Ready for a renewed focus on policy
One can only wonder what Charles Dod, the Irish journalist who founded the Dods Parliamentary Companion in 1832, would have thought of “partygate”. As a faithful recorder of parliamentary personnel and business, he may not have been surprised the scandal has commanded the attention of Westminster, overshadowing discussion on the serious issues facing the country at large. But he would probably have known that while the atmosphere has been febrile, the page will turn. And once the furore has passed, we can expect the government to embark on a renewed drive to address the pressing policy issues the UK faces. The sooner that happens the better for voters, many of whom are too busy to have more than a passing interest in the who’s who, whys and wherefores of politics and just want the government to get on with making life better. The reports of parties in the garden of 10 Downing Street may have grabbed the headlines, but they have not obscured the need for the government to tackle the immediate and longstanding challenges the UK faces. Prime Minister Boris Johnson’s levelling up agenda remains a slogan in search of a policy. The worst of the pandemic may have passed, but it has left record backlogs on the NHS and in the justice system in its wake. The nation faces a cost-of-living squeeze fueled by a stratospheric rise in gas prices which has hit at a time policymakers need to find a consensus for how to meet net zero targets. And on foreign policy, Brexit has disrupted business and relations with the UK’s largest trade partner with no notable upside, while Russia tests the West’s resolve and unity. The sooner the government tackles these issues the busier we will also be at the Political Intelligence division of Dods, the company named after Dod which continues to publish the Parliamentary Companion—the most respected guide to the people and institutions in UK politics--as well as The House, PoliticsHome and The Parliament Magazine out of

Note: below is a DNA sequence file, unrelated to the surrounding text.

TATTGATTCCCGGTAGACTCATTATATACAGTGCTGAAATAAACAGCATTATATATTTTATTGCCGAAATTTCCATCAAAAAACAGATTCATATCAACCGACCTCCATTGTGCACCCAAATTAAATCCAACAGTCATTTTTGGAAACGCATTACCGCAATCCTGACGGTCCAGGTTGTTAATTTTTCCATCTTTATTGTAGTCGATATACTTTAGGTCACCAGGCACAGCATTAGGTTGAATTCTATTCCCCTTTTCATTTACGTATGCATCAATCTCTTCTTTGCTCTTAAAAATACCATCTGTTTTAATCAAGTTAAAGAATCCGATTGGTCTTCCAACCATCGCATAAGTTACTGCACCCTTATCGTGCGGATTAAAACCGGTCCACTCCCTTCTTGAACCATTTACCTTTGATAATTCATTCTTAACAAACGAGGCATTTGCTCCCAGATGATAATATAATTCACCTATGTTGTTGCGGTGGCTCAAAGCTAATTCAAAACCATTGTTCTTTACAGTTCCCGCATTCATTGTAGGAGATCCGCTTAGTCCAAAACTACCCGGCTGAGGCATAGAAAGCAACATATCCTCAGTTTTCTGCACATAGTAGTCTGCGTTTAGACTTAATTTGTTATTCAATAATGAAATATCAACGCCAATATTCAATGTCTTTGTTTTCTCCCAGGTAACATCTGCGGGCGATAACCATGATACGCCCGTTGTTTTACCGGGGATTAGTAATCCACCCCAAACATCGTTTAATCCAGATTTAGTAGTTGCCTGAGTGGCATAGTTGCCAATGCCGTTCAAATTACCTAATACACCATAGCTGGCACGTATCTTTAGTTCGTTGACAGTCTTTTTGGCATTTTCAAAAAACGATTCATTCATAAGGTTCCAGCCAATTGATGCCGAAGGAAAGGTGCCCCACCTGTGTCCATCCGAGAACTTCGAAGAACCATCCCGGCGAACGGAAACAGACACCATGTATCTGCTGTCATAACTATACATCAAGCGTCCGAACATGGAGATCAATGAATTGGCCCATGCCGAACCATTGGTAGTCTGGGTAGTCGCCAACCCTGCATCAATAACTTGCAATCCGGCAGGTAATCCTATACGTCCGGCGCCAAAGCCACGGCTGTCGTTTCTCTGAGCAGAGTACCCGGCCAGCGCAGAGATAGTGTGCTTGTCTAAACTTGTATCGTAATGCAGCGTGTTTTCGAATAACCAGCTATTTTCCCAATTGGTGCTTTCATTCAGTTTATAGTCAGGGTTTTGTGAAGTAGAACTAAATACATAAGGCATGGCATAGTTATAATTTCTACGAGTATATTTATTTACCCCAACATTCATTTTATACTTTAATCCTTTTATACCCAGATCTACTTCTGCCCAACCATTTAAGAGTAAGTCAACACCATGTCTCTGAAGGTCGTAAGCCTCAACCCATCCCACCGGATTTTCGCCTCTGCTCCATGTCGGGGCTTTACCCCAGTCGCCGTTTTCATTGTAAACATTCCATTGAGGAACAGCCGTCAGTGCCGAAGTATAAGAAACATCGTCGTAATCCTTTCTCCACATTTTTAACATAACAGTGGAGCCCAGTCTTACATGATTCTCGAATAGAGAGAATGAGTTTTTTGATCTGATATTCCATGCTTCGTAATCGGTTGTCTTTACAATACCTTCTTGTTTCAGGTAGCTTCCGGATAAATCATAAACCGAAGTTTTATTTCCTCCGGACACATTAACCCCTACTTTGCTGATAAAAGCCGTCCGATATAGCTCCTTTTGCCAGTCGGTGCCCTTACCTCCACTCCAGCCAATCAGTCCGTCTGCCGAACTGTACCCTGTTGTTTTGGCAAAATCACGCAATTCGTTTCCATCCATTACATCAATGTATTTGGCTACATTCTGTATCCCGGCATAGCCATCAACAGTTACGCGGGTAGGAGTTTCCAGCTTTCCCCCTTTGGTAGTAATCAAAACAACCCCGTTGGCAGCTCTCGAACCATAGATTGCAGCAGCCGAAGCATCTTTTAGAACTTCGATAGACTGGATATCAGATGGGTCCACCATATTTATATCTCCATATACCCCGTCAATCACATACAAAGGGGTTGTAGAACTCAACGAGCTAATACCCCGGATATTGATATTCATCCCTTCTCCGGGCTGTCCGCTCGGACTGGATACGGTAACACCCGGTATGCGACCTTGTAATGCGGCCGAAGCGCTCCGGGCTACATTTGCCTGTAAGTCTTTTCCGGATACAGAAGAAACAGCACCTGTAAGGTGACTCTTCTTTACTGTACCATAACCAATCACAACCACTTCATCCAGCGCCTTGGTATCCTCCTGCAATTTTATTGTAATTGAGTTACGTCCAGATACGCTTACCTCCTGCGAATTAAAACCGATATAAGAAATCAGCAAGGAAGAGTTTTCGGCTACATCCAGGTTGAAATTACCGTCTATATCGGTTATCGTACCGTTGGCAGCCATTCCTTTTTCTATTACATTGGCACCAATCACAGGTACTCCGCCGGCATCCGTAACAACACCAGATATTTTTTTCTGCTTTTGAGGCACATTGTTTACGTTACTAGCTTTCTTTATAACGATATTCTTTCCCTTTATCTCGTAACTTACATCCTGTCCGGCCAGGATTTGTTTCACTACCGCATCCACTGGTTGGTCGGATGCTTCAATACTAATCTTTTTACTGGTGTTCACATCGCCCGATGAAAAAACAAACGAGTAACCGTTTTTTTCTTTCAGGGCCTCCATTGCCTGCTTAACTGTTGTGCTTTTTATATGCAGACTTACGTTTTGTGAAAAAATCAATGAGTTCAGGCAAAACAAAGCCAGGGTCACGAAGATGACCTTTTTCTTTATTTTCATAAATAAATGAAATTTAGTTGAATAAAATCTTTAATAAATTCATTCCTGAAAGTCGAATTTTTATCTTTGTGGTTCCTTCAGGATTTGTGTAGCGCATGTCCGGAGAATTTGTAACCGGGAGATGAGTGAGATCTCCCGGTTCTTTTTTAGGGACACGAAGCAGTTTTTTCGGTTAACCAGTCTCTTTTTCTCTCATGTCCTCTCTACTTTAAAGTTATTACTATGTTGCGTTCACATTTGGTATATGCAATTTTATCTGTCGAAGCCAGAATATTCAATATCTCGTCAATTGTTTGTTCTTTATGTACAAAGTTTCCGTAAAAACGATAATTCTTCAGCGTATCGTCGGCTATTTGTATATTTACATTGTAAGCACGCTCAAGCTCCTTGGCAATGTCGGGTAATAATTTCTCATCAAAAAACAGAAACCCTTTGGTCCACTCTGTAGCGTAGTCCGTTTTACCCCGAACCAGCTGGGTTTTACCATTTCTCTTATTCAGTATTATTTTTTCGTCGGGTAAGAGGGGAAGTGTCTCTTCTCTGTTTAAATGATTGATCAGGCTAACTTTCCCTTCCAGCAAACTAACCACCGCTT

Brussels. Dods Political Intelligence provides clients—from multinational health companies to small charities--with accurate and impartial information, insight, and research on the latest policy developments in the UK and European Union. Our clients trust us to be their eyes and ears in legislatures, filtering myriad political sources for the information on policy that is important to them, so they can focus on their strategy. We are investing further in our Political Intelligence service, launching a new state-of-the-art content delivery platform with enhanced search capabilities and functionality. To mark the launch of the new platform we have published a State of Play report, including a snapshot poll of Members of Parliament on a range of issues as well as policy analysis provided by our UK and EU political consultants based in London and Brussels. The research found that although more than two thirds of the lawmakers who responded, rated Boris Johnson’s performance as ‘very bad’ or ‘bad’, his positive rating remains on a par with Labour leader Sir Keir Starmer. It also shows that more than half do not feel confident the world will change course to avert the worst possible outcomes of climate change, and that possibly, for every MP who thinks the UK will benefit long-term from Brexit there is another who believes neither the UK or EU stand to gain. The analysis produced by the Political Intelligence consultants examines the outlook in four key areas including health policy and living with Covid, the climate and energy challenges ahead in the wake of COP26, transport’s twin challenge of coronavirus and net zero, and how Brexit could undermine the “Global Britain” agenda. Our investment in a new content delivery platform represents our determination to continue providing customers with the best possible Political Intelligence service available. It also represents Dods’ enduring commitment, since the printing of the first Parliamentary Companion 190 years ago, to being a linchpin in the transfer of impartial and dependable information about politics and policy to society. So, when UK policymakers get back to the business of making policy, we will be ready – and so will our clients.